By: Editorial Team Reading time: 3 Minutes
Stalagmite isotopes refine the climate model
What can climate research learn from dripstone caves? What did 10th-century warrior-horsemen eat? The distribution of certain isotopes provides deep insights into history – and prognoses for the future. The systems that analyze them use high-purity gases.
"Fifteen years ago, climate models predicted a probable temperature increase of from 1 to 1.5 degrees Celsius. With a possible deviation of plus-or-minus 5 degrees, it was clearly not a reliable prognosis. Today, thanks to climate history research, the deviation tolerance might be reduced to a half a degree,” says Attila Demény. He is the Director of the Institute for Geological and Geochemical Research in Budapest: “Using data collected throughout the world, now we can derive fairly precise pictures of the climate.”
Comparison with earlier warming periods shows that over the longer term the weather may become much more humid.
Attila Demény, Director of the Institute for Geological and Geochemical Research in Budapest
500,000 years of climate history
The contribution of his institute consists in the analysis of stalagmite and flowstone samples from the world over. They give us a glimpse of a half million years of climate history. The typical stalagmite columns form from rainwater seeping through limestone formations. They consist mainly of calcium carbonate (CaCO₃) and contain trace elements such as phosphorous, magnesium and strontium.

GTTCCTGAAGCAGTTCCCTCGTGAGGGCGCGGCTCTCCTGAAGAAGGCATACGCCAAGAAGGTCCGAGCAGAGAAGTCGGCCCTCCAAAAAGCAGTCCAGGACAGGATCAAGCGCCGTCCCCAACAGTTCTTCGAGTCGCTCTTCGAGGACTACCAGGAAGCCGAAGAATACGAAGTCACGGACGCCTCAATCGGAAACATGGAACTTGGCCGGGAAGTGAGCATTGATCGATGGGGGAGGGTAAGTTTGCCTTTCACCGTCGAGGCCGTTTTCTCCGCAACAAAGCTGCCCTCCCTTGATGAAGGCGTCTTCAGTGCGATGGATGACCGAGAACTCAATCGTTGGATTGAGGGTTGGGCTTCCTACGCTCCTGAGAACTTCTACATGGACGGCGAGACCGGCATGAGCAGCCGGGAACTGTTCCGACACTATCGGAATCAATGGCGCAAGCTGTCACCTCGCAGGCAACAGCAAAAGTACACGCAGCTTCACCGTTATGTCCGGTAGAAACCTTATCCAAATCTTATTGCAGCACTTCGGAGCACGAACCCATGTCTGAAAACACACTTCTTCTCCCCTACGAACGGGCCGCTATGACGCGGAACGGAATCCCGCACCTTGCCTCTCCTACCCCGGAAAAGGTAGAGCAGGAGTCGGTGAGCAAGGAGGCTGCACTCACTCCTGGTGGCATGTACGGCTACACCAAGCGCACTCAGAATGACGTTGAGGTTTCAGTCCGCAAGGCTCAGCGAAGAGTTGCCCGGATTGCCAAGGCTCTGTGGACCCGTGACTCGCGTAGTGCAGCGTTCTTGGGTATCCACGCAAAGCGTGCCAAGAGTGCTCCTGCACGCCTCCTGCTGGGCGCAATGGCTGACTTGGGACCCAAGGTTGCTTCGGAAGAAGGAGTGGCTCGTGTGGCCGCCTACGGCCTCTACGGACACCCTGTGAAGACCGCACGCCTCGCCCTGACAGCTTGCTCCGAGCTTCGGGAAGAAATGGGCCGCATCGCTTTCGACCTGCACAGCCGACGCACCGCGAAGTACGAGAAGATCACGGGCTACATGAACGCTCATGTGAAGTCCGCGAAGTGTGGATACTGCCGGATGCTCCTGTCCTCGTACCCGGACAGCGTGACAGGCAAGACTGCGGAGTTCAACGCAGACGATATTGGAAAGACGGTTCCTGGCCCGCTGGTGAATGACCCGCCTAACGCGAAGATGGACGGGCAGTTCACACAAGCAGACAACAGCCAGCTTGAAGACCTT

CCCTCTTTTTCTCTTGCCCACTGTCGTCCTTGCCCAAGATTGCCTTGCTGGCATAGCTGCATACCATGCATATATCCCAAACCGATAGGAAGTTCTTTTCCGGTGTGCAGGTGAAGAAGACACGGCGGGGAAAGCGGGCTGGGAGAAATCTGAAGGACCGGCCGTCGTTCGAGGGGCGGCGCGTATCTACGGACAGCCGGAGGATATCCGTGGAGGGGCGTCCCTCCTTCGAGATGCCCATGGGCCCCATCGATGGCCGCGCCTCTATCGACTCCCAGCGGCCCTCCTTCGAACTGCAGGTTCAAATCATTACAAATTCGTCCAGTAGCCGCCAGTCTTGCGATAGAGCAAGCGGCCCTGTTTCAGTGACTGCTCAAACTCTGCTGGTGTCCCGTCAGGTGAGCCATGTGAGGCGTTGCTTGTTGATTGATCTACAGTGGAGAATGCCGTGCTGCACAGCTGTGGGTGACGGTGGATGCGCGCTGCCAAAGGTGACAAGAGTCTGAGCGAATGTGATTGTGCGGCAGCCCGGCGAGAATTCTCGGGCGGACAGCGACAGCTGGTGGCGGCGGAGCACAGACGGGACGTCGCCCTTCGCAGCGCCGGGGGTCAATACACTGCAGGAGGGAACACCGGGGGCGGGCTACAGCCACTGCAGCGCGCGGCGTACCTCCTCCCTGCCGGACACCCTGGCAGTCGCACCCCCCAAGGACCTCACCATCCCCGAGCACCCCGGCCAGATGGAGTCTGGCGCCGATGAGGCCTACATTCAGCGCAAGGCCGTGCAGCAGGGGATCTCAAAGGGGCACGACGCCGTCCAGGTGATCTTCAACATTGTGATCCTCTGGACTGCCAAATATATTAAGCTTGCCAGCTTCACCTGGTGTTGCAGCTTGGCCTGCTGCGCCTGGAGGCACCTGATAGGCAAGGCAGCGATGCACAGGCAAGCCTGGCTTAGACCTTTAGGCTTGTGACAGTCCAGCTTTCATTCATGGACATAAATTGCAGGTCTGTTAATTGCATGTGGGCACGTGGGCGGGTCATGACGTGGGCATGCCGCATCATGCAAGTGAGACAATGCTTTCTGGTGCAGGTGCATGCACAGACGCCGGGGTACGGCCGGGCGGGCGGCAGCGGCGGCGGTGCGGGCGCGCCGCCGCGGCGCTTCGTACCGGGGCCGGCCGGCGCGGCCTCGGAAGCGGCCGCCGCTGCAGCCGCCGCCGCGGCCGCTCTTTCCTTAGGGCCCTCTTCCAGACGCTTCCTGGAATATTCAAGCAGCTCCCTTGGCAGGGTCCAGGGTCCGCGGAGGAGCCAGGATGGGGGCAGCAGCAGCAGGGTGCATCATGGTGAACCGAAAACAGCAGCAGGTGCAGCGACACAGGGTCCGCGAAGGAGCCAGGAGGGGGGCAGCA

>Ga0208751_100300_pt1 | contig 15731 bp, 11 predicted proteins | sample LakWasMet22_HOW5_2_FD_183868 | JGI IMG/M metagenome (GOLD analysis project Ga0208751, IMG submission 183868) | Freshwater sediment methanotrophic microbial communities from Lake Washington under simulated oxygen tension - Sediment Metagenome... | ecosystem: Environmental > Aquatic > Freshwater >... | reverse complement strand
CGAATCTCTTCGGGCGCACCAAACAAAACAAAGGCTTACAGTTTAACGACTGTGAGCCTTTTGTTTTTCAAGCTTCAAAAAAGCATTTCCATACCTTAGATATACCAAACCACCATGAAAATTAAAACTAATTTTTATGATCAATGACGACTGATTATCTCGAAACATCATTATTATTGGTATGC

“In general, the warmer and wetter the climate, the greater the biological activity on the ground over the cave and the greater the phosphorous content of the stalagmite,” explains the geoscientist. “Based on the distribution of the different oxygen isotopes, we can determine whether the rain clouds came primarily from the Atlantic or from the Mediterranean Sea. That gives us more information about the climatic conditions.”
Comparison of warm phases
Using those data – along with data from many other sources – scientists have developed maps of historic climate conditions. In the meantime, they are enabling detailed prognoses for further development – in the Carpathian basin, for example: increased warming may first create a Mediterranean climate in the coming decades there, with long dry spells and very irregular precipitation. “But the comparison with earlier warming periods also shows that over the longer term the weather may become much more humid,” predicts Attila Demény. “For our region, long-term global warming may not be necessarily a bad thing – but for the Netherlands or Venice, however, it’s rather menacing.” The accuracy of today’s climate models is based not least on the precision of laboratory analyses. Carbon dioxide from the carbonate samples, and water from their fluid inclusions are extracted from the stalagmites and flowstones, then the stable isotopic compositions of the molecules are subsequently determined using a mass spectrometer, or a laser spectroscope. Both methods use high-purity gases such as helium as a carrier gas. The institute obtains them from Messer.
Millet for warriors
The same methods are also used at the Institute for Geological and Geochemical Research to research the dietary habits of Hungarians shortly after they first arrived in the Carpathian basin. For her dissertation, Ariana Gugora is studying bones and teeth from 10th century cemeteries. The surprising result of her investigation: “Based on carbon and nitrogen isotopes, it is possible to determine how much animal protein people consumed during their lifetime. Amazingly, military leaders – in other words, the topmost elite – did not eat more meat than the rest of the population. Their main source of food was apparently millet – probably because it is non-perishable, highly nutritious, and easily transported by horse during military campaigns.”